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View Poll Results: Which option...?
1 8 40.00%
2 1 5.00%
3 8 40.00%
I don't care cos we've been over this enough times and i cant be arsed to answer! 5 25.00%
Multiple Choice Poll. Voters: 20. You may not vote on this poll

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Old 20-12-07, 11:56 AM   #1
plowsie
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Default De-restriction process

Okay so me and Matt after a long and hard (steady on ) convo. Have come across the method at the moment, and a couple of other suggestions, all have bad points and good points.

1) 2 years rule - Age 17-21 Rider passes test and can ride anything of any cc, with 33bhp. It is a long period and you will learn a lot in it if you are riding in the period. What is stopping you not riding for those two years and hopping straight on a gixxer? Then go out and muck yaself up and others.

2) The X(enter mileage here) rule - Same ages Rider passes test, covers X ammount of miles then can be derestricted after this ammount of miles. Gives the rider experience. Whats stopping someone cracking a drill out and winding her on...

3) The Exagerated X(miles) miles rule - Same ages again Rider passes test, covers a certain ammount of miles, then does a sort of MOT riding test, the person who assesses gives leeway for bad habits but not too many. The assessor will look at riding skills/technique on a derestricted bike and be able to tell if the rider has really rode the ammount of miles they say. Take them through so many different situations, ie: twisties, town riding, filtering etc. If Luckypants is reading this, like your mate at the Ponderosa does.

Obviously you can tell my favourite option on this.

I'm not looking for a slagging me off match, just a discussion and vote on what people think regarding the options.
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Old 20-12-07, 12:01 PM   #2
gettin2dizzy
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Default Re: De-restriction process

I think the current rules are good for the job. There's more than mileage to the equation, I'd done loads of miles by 18 but still drove like a nobhead. Maturity has a lot to play in it all.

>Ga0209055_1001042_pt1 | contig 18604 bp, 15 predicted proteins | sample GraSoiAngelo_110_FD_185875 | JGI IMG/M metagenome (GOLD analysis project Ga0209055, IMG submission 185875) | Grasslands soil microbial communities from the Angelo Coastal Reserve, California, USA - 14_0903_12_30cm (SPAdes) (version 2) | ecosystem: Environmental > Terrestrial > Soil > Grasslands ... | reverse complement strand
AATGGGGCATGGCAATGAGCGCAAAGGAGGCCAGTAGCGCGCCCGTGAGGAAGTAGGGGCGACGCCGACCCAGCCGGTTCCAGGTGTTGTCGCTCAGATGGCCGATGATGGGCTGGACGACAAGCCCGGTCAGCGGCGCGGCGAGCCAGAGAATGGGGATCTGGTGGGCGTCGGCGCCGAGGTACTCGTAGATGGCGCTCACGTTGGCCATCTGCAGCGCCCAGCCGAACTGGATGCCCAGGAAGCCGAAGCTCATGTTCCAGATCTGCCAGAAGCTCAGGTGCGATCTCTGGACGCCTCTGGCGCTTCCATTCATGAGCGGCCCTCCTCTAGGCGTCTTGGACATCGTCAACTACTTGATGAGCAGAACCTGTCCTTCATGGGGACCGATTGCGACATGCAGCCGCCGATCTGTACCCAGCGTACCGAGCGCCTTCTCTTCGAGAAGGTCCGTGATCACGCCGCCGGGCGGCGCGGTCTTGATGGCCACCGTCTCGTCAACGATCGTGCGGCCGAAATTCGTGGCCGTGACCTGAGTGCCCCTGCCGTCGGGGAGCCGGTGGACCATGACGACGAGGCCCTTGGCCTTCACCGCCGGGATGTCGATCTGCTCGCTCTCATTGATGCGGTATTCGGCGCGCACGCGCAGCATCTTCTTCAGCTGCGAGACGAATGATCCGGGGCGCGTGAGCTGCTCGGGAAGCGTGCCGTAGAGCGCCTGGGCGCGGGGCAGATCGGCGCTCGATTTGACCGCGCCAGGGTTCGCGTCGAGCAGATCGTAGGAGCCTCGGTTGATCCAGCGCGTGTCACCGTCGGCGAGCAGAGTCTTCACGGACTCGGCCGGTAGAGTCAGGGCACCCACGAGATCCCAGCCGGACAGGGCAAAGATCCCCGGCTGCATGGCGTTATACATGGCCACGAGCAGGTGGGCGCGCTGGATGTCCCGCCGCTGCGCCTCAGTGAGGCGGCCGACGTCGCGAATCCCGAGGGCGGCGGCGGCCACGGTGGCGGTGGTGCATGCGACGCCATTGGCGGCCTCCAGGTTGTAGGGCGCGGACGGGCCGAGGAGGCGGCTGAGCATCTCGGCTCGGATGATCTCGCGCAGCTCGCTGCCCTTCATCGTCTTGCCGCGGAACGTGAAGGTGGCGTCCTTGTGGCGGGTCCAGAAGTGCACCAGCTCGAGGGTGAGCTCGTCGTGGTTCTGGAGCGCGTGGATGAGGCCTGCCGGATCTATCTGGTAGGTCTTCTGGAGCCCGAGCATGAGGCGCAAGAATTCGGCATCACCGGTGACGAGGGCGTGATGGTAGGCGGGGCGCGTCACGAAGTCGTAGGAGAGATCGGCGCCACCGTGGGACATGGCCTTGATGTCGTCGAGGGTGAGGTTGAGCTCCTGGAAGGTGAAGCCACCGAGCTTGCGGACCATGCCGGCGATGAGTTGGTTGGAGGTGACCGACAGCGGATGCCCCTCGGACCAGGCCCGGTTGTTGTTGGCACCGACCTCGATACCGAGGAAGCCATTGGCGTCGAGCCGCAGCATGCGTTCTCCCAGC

If anything I'd say it's car tests that need assessing; they're just not hard enough and you will always pass eventually. Motorway driving should be taught purely for lane discipline and enforcing the distance between cars.
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Old 20-12-07, 12:06 PM   #3
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Default Re: De-restriction process

Out of the options I'll say 3, but (as we discussed on MSN plowsie) I think the assesment should happen after one year has passed. It would be a good follow up to the test anyway, and to correct any bad habits. It wouldnt be as formal as the full test, maybe more like a CBT ride-out or a BikeSafe rideout

It would certainly help widdle out the less carefull riders, the ones who passed their test by fluke..

Matt
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Old 20-12-07, 12:09 PM   #4
chris8886
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Default Re: De-restriction process

i like number 3. although the age thing is possibly right as dizzy says. though i don't he how this is fair as at 18 i believe i was responsible when it came to driving. plus i think it's a little unfair that a car driver can drive anything from the age of 17 if they can afford it!!
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Old 20-12-07, 12:29 PM   #5
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Default Re: De-restriction process

While I understand the limitations of option one, the same can be said for both other options. How does one prove you have done X miles? At least 2 years is a definite thing that can be proved with doubt.

I do agree with the restricted licence, it allows you a chance to mature as a rider more safely. Making it a time period allows time for you to mature as a person.
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Old 20-12-07, 12:41 PM   #6
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Default Re: De-restriction process

Quote:
Originally Posted by Luckypants View Post
While I understand the limitations of option one, the same can be said for both other options. How does one prove you have done X miles? At least 2 years is a definite thing that can be proved with doubt.